“Cook is all the further Mom got him away from the farm,” Craig laughed. “He still had that long drive to work, but we were up here at the farm every weekend.”
But when Craig graduated from Cook High School in 1979, a third generation of Flank Farm ownership didn’t seem to be in the cards.
“In the early 80s when the economy was so bad up here, I was working in the woods a little bit,” Craig said. “I’d worked at a grain elevator down in Hastings but they folded. And farming? A lot of farms were lost in the early 80s. Mining had pretty much kind of shut down.”
So, Craig and a couple of buddies headed to North Dakota to work in the oil fields, and then they moved on to Colorado, just north of Denver, for six years. And Craig found himself in a somewhat familiar environment.
“I was working on a dairy farm out there,” he said. “When I left, they were building apartment buildings right next door to that dairy farm.”
And when he left, where did he go next?
“This place,” he said. “I just wanted to get back home. There was never really anything that was ever said. Dad and I started going to auctions buying some equipment and we just started getting bigger and bigger and bigger.”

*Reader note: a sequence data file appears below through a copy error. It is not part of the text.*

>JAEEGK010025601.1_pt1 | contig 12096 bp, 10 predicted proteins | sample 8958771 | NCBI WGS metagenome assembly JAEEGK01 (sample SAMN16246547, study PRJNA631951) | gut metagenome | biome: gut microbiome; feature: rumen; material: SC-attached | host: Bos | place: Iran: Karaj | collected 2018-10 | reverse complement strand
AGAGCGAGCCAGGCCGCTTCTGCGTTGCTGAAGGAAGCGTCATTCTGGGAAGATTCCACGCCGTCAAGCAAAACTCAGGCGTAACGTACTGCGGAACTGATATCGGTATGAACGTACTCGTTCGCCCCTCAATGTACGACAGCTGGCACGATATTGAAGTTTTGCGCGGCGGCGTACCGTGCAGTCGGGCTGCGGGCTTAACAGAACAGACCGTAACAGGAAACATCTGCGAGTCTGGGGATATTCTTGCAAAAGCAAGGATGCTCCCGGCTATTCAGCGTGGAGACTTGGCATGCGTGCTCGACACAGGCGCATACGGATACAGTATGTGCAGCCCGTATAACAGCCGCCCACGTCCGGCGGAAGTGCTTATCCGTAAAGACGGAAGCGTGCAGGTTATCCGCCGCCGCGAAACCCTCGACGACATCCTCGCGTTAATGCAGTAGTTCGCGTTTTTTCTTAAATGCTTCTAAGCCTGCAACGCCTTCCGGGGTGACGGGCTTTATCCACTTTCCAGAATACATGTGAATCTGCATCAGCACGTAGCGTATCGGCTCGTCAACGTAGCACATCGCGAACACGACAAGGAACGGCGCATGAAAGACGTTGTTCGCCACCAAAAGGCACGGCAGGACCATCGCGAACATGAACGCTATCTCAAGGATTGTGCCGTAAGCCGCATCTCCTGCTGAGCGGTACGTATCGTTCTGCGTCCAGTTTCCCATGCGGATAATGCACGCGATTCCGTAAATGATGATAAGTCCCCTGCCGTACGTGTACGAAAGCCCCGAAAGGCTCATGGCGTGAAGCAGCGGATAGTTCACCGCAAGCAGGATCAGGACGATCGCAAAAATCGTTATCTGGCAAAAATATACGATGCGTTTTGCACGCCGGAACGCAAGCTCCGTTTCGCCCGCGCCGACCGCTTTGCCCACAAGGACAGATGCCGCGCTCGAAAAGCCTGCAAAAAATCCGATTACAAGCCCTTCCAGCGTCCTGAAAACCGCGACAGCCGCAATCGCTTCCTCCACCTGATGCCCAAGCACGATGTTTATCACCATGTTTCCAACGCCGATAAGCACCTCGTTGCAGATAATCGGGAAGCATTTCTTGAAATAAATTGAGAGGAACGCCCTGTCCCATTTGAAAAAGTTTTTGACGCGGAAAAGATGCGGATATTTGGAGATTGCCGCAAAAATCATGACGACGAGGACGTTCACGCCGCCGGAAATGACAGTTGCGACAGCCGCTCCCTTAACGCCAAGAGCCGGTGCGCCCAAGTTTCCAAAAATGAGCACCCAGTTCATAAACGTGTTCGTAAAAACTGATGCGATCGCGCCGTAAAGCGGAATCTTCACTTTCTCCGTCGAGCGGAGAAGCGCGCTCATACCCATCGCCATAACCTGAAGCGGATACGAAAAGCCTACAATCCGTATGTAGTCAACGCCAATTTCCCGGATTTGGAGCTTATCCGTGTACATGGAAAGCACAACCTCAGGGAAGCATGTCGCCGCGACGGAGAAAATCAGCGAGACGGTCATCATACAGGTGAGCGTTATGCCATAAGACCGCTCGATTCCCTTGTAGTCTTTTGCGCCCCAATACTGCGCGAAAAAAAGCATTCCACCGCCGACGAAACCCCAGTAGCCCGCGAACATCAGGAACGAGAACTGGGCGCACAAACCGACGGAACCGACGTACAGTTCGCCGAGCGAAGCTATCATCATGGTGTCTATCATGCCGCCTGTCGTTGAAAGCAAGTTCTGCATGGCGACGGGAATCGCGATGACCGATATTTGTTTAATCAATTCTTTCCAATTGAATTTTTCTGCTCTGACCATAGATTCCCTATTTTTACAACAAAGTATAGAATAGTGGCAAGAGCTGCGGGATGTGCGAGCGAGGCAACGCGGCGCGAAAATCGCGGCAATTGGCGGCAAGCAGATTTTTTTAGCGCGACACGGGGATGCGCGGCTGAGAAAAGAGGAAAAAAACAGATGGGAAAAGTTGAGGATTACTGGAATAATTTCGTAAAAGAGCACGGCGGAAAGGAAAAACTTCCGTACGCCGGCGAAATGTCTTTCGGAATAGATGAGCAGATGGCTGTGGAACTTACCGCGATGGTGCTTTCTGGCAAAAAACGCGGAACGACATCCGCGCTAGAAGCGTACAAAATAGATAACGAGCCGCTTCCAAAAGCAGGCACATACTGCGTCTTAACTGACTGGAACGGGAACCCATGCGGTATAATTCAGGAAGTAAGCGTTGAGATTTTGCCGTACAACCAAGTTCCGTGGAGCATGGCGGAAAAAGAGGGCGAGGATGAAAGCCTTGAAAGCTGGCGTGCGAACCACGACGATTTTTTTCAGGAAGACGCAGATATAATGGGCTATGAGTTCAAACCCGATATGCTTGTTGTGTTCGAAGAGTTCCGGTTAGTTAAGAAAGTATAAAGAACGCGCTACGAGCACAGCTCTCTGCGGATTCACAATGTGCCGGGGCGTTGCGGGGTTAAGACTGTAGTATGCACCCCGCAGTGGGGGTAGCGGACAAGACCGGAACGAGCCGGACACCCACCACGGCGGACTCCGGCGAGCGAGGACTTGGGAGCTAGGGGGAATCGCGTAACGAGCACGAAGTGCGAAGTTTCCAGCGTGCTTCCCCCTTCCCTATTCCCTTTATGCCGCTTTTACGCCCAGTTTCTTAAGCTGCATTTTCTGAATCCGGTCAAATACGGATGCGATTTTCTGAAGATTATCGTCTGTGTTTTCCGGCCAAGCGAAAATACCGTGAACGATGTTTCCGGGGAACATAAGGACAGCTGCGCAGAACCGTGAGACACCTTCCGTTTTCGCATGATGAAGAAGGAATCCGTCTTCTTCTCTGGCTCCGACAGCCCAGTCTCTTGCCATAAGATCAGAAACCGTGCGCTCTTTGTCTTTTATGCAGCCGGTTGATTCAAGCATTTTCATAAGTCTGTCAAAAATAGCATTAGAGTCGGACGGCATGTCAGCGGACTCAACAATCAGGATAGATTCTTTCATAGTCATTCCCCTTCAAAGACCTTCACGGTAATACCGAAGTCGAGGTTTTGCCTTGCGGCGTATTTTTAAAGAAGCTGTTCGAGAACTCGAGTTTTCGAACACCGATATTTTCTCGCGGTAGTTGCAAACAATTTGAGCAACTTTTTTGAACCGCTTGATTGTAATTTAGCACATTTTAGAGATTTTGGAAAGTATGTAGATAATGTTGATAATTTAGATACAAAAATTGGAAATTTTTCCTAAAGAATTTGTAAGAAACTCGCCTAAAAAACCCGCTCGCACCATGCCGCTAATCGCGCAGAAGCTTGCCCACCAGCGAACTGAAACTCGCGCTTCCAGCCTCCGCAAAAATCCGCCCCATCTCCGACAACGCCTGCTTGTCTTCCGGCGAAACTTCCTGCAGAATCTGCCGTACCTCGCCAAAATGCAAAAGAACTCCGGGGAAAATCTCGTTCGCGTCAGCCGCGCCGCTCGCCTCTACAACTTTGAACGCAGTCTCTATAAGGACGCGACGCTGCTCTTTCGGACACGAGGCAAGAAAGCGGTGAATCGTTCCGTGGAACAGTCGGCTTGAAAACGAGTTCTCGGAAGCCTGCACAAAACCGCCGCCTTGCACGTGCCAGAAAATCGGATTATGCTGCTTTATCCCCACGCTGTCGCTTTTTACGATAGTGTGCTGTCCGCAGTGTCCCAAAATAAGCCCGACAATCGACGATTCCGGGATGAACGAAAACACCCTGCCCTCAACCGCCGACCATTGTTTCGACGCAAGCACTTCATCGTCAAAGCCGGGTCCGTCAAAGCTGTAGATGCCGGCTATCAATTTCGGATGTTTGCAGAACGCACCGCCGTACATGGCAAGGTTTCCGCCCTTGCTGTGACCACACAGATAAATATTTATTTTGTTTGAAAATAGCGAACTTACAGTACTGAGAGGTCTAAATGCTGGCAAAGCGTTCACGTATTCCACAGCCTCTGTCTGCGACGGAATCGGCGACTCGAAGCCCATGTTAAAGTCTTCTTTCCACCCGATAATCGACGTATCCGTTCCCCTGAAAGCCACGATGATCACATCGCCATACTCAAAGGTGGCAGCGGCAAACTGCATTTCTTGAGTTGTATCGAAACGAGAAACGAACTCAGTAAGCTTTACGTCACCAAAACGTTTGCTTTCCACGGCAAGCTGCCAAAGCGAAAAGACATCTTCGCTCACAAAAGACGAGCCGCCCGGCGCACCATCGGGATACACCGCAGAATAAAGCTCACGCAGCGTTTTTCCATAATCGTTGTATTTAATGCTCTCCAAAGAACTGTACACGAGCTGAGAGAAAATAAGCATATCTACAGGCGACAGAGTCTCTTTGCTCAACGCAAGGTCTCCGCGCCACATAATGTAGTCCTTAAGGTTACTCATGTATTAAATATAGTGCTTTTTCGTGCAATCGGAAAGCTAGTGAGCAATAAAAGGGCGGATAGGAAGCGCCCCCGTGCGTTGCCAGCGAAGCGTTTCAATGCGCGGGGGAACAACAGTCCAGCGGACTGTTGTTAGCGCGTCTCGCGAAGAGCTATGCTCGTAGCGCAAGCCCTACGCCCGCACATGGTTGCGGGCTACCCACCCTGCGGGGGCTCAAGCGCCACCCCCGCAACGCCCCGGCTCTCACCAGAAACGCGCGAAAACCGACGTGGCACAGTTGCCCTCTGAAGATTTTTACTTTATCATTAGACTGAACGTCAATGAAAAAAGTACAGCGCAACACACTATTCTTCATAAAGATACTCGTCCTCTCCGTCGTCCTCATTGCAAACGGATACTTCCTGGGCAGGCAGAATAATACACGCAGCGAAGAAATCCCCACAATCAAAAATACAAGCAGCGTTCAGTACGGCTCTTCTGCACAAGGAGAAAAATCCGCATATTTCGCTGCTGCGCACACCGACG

Craig took over ownership of the farm in 1990, and a year later he married Valerie, who was originally from Cook.
“She was in a wedding with my brother. That was the first time I met her,” Craig said. “A good friend of hers said we ought to get together, so we finally met one time and went out and ….”
Valerie cut in. “And that was it. He proposed three months later. We were engaged for a year, but he proposed in three months,” she said.
In the years since, the farm operation has shifted with the times. They started growing a lot of grain, but the prices weren’t very good, particularly for a small operation. Then they added 20-25 cattle.
“But then we started getting drought and we were getting less and less hay, and then last year was just a disaster,” Craig said. “So, I sold most of my cows, and now we’ll just rebuild again.”
But like those who came before them, the Flanks haven’t been solely dependent on the farm. Craig and Valerie have both worked other jobs, investing most of what they earn back into the property and its operation. Valarie has been a dental hygienist with Scenic Rivers Health Services in Cook since 2003. Craig just retired in May after 22 years with HibTac.